Sometimes it absolutely astounds me just how expensive ready-made garden beds and planters are, especially given that making your own is way easier than people think. You guys have already seen us make our huge raised beds, but this week we’ve gone smaller and made a couple of long wooden planters for our front garden. Honestly, it’s so easy and in total, we made two really long planters for a hundred quid. Chuffed does not cover it.
So we took you guys along as we made them in the video, but we promised you that we’d give you a breakdown of all the supplies so you could see for yourselves how we did it. So firstly then, our list of materials. We got all of this from B & Q which is our local hardware store but they are pretty standard so you should be able to find this stuff near you.
- 14 x Deckboard (1800x120x24) – £98 (the actual planter)
- 2 x rough sawn treated timber (1800x47x50) – £12.94 (posts for corners and feet)
- You’ll also need some screws – we used 20mm long wood screws which we already had
As always, Kate had already worked out a rough plan of what we were doing so had chosen these measurements of wood specifically to fit the space, for ease of work (less sawing and less wastage) and most importantly, we knew this length would fit in the car. Don’t underestimate the stress-free build of materials that you can transport without a headache.
So, we used 6 full-length boards for the sides and bottom, and 1 was chopped to make the end panels.
So This Is Our Basic Plan.
As I said, we aimed for as little sawing as possible, therefore the sides and bottom are made of single pieces of full-length decking board. Obviously, you can decide to go shorter or longer.
2 for the side, one on top of another to make it double-height tall (240mm)
2 for the bottom
On the bottom, you’ll see that we’ve left a channel, this is to allow for decent water drainage from the planter. You can make this whatever width you’d like, just remember to cut the end pieces to the length needed to accommodate this.
We laid out all the pieces on a level surface so that we could check that we had all the boards facing in the same direction (the boards we chose have a different pattern of grooves on each side) and that we had cut and placed the ends in the same position on each end and left an even gap for the drainage channel. Trust us, you don’t want to be putting in the final screw only to notice that you have one piece in the wrong way around!
Start by laying down the 2 pieces for the base and use something to keep them from touching in the middle – this will create the drainage channel. We used an off-cut of wood from another project that gave us about a 20mm gap – you can use whatever you happen to have as long as you make sure the gap is even at both ends of the planter. Place the corner posts on the outside corner of the base pieces and then you can attach the first layer of the walls. We made our planters 2 boards high, so we attached all of the pieces for the bottom layer first and then repeated the process with the next layer. Start by joining one long piece and one short end piece at a right angle to make your first corner. We use the rough sawn timber as corner posts, which gives us the piece to screw the sides to.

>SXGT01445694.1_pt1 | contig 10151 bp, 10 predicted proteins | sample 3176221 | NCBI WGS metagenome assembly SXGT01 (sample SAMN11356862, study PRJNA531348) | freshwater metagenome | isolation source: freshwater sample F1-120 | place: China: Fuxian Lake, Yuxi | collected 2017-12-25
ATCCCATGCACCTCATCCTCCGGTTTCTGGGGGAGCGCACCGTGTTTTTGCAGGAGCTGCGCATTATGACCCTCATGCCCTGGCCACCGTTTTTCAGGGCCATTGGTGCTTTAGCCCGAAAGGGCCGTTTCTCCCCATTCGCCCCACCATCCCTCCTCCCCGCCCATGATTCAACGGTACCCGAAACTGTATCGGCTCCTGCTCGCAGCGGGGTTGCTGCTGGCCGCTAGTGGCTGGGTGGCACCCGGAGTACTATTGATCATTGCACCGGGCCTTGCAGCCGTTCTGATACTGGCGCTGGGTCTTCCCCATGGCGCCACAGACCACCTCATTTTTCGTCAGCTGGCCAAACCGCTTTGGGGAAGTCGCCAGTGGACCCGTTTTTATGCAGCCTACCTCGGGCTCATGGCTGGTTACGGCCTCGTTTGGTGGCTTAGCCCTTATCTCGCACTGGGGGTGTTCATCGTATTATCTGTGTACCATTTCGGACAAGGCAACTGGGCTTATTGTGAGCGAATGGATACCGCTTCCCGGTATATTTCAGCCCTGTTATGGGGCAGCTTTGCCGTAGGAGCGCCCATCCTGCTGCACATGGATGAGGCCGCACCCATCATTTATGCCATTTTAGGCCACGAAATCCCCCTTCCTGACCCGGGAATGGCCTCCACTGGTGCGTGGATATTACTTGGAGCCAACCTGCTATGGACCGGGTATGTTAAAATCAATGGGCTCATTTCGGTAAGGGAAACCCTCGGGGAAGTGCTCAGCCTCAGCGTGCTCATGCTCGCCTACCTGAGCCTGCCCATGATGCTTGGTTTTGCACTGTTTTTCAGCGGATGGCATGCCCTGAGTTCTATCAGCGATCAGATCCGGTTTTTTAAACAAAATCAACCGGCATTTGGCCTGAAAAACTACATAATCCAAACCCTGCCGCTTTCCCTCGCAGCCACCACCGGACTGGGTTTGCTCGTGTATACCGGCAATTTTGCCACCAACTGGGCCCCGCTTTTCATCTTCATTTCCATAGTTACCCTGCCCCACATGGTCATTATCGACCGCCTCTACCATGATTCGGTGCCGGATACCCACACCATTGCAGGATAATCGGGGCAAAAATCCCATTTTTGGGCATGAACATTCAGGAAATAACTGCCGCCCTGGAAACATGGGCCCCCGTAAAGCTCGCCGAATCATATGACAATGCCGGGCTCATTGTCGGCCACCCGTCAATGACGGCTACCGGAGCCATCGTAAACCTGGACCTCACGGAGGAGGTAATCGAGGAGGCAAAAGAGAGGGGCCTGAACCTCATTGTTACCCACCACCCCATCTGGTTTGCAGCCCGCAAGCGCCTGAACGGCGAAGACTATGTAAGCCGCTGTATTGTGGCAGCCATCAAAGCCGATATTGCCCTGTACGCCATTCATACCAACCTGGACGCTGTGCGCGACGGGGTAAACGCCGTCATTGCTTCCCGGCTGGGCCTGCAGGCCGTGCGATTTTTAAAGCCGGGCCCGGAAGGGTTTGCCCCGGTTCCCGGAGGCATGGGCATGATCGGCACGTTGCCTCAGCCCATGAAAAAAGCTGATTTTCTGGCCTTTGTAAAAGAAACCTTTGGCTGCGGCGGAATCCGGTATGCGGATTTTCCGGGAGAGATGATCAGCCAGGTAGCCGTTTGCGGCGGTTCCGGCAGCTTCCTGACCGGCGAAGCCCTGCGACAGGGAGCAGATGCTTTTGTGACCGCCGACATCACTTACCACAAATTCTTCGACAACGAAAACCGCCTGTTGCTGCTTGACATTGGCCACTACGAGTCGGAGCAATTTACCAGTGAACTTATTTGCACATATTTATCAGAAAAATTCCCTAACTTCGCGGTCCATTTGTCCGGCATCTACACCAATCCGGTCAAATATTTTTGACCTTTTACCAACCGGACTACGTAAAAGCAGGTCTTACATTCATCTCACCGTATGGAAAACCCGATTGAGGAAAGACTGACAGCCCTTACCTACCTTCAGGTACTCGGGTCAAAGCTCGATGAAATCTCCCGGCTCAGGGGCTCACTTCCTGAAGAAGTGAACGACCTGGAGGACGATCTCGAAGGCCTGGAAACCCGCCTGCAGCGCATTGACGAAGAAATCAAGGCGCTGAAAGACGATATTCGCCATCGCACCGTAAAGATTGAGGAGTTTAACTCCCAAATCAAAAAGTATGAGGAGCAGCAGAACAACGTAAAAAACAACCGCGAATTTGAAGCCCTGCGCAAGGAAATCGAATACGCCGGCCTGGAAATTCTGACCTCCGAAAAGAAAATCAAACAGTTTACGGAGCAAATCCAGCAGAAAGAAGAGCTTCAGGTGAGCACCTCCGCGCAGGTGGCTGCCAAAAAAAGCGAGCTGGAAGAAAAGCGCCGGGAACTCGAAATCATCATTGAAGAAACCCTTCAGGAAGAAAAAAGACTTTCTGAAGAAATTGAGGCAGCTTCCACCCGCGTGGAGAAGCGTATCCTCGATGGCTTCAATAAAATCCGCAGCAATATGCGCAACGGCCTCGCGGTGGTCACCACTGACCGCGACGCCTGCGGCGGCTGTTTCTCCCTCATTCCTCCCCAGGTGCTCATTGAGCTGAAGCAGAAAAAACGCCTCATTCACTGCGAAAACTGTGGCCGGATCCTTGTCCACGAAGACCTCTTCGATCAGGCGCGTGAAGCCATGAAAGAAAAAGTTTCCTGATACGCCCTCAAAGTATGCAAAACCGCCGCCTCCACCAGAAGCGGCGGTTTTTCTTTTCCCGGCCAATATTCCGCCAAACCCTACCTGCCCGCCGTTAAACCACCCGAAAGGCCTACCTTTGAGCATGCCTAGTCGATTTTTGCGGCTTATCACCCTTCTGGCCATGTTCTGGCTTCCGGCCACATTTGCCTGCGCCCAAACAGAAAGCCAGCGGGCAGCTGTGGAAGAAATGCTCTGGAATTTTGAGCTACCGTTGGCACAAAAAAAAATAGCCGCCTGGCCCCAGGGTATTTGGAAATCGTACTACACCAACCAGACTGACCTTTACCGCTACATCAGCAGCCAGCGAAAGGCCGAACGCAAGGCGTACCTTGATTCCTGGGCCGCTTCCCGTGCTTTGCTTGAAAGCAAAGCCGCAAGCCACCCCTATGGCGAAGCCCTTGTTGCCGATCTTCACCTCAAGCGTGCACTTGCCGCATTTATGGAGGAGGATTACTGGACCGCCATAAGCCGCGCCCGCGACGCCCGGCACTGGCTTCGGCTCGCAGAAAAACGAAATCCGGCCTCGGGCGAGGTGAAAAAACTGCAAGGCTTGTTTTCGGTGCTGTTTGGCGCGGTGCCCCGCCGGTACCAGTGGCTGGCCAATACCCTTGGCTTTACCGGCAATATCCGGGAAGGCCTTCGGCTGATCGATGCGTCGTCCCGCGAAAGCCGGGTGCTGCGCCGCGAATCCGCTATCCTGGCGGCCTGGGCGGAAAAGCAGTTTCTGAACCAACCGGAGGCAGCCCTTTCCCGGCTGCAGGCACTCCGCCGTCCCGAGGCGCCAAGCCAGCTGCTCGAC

Repeat for all four corners and you will now have one layer complete. Add the second layer by attaching the next set of side and end pieces.
As our planters are 1.8m long we strengthened them by adding additional posts at the midpoint of each side, these are slightly off-set so that they don’t create a “pinch point” that would make planting harder as our planters are quite narrow, however, if you are making a wider planter then you can place them opposite each other.
Once you have attached all the posts you need to attach the base. Pick up the frame and turn it over, then put the base pieces back into position on to of the posts (don’t forget to leave the gap in the middle) – screw the base pieces to each of the posts. For extra strength, you could also screw the base pieces to the sides around the bottom edge.
We added feet to the planter to raise it up off the ground to allow for good drainage and also to keep the base from rotting if it is sitting in contact with the ground. The feet are made from the same material as the corner posts, cut to be the width of the planter and are attached from the inside – lay the feet on the ground so you have one at each end and at least one in the middle (more if the planter is longer than the ones we made), pop the planter on top and screw through the base into the feet.
Hurrah, you have now completed the building stage – stand back and admire your lovely new planter!
The next step is to line the planter to help keep the compost from dropping out through the drainage gap, and also to help protect the wood from water damage. We used some heavy-duty rubble sacks that we happened to have, you could use old compost bags or something similar, just staple the lining into place.
We have left our planters unpainted, however you can paint or stain them to match your garden if your wish – go mad!
Finally, you can put your new planter into position and do the fun part which is to fill it up with compost and plants (we highly recommend putting it in place first and then filling it with pretties rather than trying to lift it when its full of compost as unless you have superpowers it will be too heavy to lift!!)
Hopefully, this quick guide will take the fear factor out of building planters for your own garden, hopefully, you can see from the video below it’s really easy and the sense of achievement when you look out at what you have created will fill you with joy.
See the video to accompany this blog post: https://youtu.be/WJNvR6p759k